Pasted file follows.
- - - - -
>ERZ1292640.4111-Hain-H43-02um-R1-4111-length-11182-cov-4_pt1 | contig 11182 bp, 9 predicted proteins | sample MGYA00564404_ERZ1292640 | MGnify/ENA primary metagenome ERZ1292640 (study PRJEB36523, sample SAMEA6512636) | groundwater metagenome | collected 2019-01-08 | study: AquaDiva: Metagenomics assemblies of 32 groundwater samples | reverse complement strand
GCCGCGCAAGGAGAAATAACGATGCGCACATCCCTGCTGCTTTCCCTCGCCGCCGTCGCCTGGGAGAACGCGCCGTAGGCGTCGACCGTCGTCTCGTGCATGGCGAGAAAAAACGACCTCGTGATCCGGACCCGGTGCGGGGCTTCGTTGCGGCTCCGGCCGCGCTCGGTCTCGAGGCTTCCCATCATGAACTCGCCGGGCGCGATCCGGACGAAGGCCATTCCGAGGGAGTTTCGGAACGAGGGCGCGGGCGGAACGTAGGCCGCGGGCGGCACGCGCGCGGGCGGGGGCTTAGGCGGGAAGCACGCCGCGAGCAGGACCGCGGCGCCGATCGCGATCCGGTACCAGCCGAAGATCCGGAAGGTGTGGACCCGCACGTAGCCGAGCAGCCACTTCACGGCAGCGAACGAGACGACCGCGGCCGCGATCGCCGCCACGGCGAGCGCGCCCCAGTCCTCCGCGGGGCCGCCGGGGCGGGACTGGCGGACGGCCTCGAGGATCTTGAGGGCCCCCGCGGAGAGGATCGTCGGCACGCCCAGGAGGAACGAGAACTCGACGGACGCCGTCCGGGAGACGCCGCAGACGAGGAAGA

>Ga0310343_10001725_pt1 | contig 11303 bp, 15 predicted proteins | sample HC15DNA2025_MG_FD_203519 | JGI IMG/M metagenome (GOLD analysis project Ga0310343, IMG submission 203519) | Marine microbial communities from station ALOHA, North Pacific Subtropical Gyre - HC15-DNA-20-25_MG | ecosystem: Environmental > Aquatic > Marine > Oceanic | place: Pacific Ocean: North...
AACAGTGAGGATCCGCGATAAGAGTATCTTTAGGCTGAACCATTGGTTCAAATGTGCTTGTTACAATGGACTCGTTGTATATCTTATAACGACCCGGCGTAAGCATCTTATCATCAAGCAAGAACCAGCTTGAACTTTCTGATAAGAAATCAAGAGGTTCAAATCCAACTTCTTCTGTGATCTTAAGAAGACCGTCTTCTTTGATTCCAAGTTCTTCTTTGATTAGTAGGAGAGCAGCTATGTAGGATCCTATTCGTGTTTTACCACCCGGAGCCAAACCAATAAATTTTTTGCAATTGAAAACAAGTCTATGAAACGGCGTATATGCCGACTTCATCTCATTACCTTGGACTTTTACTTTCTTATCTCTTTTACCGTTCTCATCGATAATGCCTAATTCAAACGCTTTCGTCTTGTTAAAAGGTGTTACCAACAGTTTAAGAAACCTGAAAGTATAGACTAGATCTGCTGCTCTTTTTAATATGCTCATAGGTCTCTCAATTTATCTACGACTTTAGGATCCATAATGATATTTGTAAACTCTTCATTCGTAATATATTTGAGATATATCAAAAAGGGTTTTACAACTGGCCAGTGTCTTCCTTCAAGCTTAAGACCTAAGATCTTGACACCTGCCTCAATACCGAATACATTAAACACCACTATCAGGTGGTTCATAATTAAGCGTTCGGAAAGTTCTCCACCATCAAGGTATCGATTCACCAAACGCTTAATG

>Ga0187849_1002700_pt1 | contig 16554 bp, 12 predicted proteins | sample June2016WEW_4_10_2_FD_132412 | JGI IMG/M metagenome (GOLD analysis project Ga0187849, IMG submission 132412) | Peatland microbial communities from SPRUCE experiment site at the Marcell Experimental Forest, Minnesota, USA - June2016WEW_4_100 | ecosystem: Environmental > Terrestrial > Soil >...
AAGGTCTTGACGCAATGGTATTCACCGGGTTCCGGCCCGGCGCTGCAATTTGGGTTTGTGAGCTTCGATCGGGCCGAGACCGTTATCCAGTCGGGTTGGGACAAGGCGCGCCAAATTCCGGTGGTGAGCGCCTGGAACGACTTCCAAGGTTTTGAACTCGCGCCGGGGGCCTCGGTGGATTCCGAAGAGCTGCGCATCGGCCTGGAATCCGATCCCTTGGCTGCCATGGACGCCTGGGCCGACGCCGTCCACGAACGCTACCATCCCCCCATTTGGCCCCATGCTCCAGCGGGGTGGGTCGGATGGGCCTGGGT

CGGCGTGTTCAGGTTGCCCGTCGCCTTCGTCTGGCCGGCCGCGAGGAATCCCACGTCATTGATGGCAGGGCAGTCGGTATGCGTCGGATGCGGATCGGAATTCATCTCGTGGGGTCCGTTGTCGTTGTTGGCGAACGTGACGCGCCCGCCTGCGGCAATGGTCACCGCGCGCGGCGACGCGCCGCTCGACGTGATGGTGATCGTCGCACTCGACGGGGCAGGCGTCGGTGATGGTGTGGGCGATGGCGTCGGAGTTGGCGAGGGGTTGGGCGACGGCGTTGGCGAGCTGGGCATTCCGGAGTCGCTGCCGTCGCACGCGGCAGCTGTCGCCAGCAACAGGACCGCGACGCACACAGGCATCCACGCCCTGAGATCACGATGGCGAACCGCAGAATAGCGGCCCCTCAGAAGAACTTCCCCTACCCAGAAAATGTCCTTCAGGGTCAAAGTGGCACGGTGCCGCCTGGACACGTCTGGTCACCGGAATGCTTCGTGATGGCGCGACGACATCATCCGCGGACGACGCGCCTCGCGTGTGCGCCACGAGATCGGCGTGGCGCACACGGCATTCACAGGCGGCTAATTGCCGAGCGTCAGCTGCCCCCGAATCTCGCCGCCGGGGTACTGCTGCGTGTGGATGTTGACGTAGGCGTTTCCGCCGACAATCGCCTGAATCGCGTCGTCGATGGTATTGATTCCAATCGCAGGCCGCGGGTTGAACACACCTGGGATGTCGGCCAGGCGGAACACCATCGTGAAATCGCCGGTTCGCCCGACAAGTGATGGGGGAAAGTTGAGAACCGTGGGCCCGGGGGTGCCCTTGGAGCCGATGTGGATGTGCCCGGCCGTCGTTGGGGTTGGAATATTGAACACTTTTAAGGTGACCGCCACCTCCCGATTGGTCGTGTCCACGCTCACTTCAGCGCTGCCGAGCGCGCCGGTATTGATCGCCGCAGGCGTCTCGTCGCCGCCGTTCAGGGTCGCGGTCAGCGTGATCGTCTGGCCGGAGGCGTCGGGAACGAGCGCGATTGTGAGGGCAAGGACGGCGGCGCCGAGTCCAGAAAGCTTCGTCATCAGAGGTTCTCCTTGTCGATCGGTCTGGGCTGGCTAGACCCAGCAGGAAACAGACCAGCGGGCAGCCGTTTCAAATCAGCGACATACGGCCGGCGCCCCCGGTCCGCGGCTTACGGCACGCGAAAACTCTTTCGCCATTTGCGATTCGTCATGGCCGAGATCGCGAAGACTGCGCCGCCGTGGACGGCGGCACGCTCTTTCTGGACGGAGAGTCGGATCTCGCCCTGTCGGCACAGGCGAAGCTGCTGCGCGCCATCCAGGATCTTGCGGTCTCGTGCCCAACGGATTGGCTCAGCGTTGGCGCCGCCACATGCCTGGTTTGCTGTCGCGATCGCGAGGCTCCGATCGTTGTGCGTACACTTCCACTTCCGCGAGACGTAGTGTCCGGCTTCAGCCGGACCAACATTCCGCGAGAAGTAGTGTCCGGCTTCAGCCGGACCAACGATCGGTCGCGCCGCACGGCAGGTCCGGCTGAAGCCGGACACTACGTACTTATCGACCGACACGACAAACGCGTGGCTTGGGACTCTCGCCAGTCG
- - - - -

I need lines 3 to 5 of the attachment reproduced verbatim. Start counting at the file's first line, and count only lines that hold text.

>Ga0310343_10001725_pt1 | contig 11303 bp, 15 predicted proteins | sample HC15DNA2025_MG_FD_203519 | JGI IMG/M metagenome (GOLD analysis project Ga0310343, IMG submission 203519) | Marine microbial communities from station ALOHA, North Pacific Subtropical Gyre - HC15-DNA-20-25_MG | ecosystem: Environmental > Aquatic > Marine > Oceanic | place: Pacific Ocean: North...
AACAGTGAGGATCCGCGATAAGAGTATCTTTAGGCTGAACCATTGGTTCAAATGTGCTTGTTACAATGGACTCGTTGTATATCTTATAACGACCCGGCGTAAGCATCTTATCATCAAGCAAGAACCAGCTTGAACTTTCTGATAAGAAATCAAGAGGTTCAAATCCAACTTCTTCTGTGATCTTAAGAAGACCGTCTTCTTTGATTCCAAGTTCTTCTTTGATTAGTAGGAGAGCAGCTATGTAGGATCCTATTCGTGTTTTACCACCCGGAGCCAAACCAATAAATTTTTTGCAATTGAAAACAAGTCTATGAAACGGCGTATATGCCGACTTCATCTCATTACCTTGGACTTTTACTTTCTTATCTCTTTTACCGTTCTCATCGATAATGCCTAATTCAAACGCTTTCGTCTTGTTAAAAGGTGTTACCAACAGTTTAAGAAACCTGAAAGTATAGACTAGATCTGCTGCTCTTTTTAATATGCTCATAGGTCTCTCAATTTATCTACGACTTTAGGATCCATAATGATATTTGTAAACTCTTCATTCGTAATATATTTGAGATATATCAAAAAGGGTTTTACAACTGGCCAGTGTCTTCCTTCAAGCTTAAGACCTAAGATCTTGACACCTGCCTCAATACCGAATACATTAAACACCACTATCAGGTGGTTCATAATTAAGCGTTCGGAAAGTTCTCCACCATCAAGGTATCGATTCACCAAACGCTTAATG

>Ga0187849_1002700_pt1 | contig 16554 bp, 12 predicted proteins | sample June2016WEW_4_10_2_FD_132412 | JGI IMG/M metagenome (GOLD analysis project Ga0187849, IMG submission 132412) | Peatland microbial communities from SPRUCE experiment site at the Marcell Experimental Forest, Minnesota, USA - June2016WEW_4_100 | ecosystem: Environmental > Terrestrial > Soil >...